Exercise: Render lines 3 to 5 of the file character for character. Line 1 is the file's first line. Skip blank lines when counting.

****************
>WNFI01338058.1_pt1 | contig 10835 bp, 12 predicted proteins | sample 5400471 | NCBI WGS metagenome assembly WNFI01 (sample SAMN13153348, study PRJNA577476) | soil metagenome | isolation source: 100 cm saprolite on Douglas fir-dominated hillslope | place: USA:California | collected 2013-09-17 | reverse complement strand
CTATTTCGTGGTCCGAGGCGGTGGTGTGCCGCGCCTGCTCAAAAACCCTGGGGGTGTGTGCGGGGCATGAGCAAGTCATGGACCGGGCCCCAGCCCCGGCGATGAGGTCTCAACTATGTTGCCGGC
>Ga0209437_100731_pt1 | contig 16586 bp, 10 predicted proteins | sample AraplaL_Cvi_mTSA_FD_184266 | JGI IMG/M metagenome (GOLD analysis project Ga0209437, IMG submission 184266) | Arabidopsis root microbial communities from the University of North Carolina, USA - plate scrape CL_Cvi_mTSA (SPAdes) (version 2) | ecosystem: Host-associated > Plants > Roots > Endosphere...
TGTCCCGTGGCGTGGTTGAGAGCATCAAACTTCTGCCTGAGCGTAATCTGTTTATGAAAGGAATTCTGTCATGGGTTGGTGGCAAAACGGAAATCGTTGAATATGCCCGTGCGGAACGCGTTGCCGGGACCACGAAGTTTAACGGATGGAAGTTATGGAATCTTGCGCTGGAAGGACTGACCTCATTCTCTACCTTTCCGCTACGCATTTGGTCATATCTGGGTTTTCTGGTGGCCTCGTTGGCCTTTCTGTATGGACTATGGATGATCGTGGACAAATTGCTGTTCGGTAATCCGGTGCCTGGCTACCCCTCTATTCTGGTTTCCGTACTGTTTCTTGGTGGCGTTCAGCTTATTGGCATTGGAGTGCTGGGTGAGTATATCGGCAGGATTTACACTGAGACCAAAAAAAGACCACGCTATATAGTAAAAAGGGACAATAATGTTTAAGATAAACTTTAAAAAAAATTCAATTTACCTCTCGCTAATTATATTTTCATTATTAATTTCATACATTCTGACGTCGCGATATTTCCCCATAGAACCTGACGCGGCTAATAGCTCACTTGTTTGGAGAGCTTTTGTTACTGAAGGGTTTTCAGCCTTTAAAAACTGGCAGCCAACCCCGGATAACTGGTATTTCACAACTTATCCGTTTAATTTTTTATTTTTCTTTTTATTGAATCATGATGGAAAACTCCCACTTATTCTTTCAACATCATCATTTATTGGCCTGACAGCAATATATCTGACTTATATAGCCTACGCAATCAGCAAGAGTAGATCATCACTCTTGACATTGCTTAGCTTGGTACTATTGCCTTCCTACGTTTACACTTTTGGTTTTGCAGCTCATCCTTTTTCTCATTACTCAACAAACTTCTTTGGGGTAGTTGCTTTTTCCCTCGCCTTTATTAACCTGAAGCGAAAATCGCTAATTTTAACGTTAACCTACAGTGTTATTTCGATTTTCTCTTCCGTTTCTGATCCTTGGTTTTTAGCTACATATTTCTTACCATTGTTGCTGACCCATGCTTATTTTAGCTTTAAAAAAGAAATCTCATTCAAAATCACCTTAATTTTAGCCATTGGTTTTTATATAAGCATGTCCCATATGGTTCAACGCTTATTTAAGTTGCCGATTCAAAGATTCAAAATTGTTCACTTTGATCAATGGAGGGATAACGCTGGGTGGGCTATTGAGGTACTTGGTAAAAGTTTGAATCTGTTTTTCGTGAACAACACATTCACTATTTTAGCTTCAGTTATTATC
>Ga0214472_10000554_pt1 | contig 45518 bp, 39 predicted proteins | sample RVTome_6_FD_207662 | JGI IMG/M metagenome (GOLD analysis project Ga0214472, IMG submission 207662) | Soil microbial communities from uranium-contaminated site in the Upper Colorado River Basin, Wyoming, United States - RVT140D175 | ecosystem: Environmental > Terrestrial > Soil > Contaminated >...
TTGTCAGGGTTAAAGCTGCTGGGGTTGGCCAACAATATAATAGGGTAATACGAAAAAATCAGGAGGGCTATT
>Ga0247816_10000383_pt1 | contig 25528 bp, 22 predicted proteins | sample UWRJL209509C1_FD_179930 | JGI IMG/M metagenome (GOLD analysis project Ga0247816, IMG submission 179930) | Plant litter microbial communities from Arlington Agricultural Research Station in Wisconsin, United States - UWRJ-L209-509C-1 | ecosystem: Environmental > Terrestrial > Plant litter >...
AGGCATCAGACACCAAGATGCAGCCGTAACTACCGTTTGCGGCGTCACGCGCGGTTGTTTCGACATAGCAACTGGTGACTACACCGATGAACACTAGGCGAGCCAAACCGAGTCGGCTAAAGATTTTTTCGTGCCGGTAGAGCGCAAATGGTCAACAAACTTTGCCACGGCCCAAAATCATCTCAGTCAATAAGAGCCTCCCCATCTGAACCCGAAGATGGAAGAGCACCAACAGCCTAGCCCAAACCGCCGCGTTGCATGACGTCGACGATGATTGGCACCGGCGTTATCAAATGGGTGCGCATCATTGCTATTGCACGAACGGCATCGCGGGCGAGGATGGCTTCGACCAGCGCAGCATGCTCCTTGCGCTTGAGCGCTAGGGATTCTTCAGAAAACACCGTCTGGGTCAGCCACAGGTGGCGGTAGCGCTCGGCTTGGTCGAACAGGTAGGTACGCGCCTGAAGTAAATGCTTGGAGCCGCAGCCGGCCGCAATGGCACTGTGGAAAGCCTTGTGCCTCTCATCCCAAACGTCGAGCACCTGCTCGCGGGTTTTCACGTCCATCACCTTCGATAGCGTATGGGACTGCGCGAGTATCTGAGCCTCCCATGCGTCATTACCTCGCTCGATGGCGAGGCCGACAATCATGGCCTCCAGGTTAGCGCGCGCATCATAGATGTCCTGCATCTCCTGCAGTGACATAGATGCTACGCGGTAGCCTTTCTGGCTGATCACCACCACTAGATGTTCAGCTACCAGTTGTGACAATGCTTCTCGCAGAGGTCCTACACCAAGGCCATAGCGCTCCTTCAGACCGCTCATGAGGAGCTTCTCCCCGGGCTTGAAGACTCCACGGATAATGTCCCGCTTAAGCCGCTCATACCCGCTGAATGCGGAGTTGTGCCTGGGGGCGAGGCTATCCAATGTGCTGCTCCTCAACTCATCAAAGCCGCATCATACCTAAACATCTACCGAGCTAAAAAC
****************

>Ga0209437_100731_pt1 | contig 16586 bp, 10 predicted proteins | sample AraplaL_Cvi_mTSA_FD_184266 | JGI IMG/M metagenome (GOLD analysis project Ga0209437, IMG submission 184266) | Arabidopsis root microbial communities from the University of North Carolina, USA - plate scrape CL_Cvi_mTSA (SPAdes) (version 2) | ecosystem: Host-associated > Plants > Roots > Endosphere...
TGTCCCGTGGCGTGGTTGAGAGCATCAAACTTCTGCCTGAGCGTAATCTGTTTATGAAAGGAATTCTGTCATGGGTTGGTGGCAAAACGGAAATCGTTGAATATGCCCGTGCGGAACGCGTTGCCGGGACCACGAAGTTTAACGGATGGAAGTTATGGAATCTTGCGCTGGAAGGACTGACCTCATTCTCTACCTTTCCGCTACGCATTTGGTCATATCTGGGTTTTCTGGTGGCCTCGTTGGCCTTTCTGTATGGACTATGGATGATCGTGGACAAATTGCTGTTCGGTAATCCGGTGCCTGGCTACCCCTCTATTCTGGTTTCCGTACTGTTTCTTGGTGGCGTTCAGCTTATTGGCATTGGAGTGCTGGGTGAGTATATCGGCAGGATTTACACTGAGACCAAAAAAAGACCACGCTATATAGTAAAAAGGGACAATAATGTTTAAGATAAACTTTAAAAAAAATTCAATTTACCTCTCGCTAATTATATTTTCATTATTAATTTCATACATTCTGACGTCGCGATATTTCCCCATAGAACCTGACGCGGCTAATAGCTCACTTGTTTGGAGAGCTTTTGTTACTGAAGGGTTTTCAGCCTTTAAAAACTGGCAGCCAACCCCGGATAACTGGTATTTCACAACTTATCCGTTTAATTTTTTATTTTTCTTTTTATTGAATCATGATGGAAAACTCCCACTTATTCTTTCAACATCATCATTTATTGGCCTGACAGCAATATATCTGACTTATATAGCCTACGCAATCAGCAAGAGTAGATCATCACTCTTGACATTGCTTAGCTTGGTACTATTGCCTTCCTACGTTTACACTTTTGGTTTTGCAGCTCATCCTTTTTCTCATTACTCAACAAACTTCTTTGGGGTAGTTGCTTTTTCCCTCGCCTTTATTAACCTGAAGCGAAAATCGCTAATTTTAACGTTAACCTACAGTGTTATTTCGATTTTCTCTTCCGTTTCTGATCCTTGGTTTTTAGCTACATATTTCTTACCATTGTTGCTGACCCATGCTTATTTTAGCTTTAAAAAAGAAATCTCATTCAAAATCACCTTAATTTTAGCCATTGGTTTTTATATAAGCATGTCCCATATGGTTCAACGCTTATTTAAGTTGCCGATTCAAAGATTCAAAATTGTTCACTTTGATCAATGGAGGGATAACGCTGGGTGGGCTATTGAGGTACTTGGTAAAAGTTTGAATCTGTTTTTCGTGAACAACACATTCACTATTTTAGCTTCAGTTATTATC
>Ga0214472_10000554_pt1 | contig 45518 bp, 39 predicted proteins | sample RVTome_6_FD_207662 | JGI IMG/M metagenome (GOLD analysis project Ga0214472, IMG submission 207662) | Soil microbial communities from uranium-contaminated site in the Upper Colorado River Basin, Wyoming, United States - RVT140D175 | ecosystem: Environmental > Terrestrial > Soil > Contaminated >...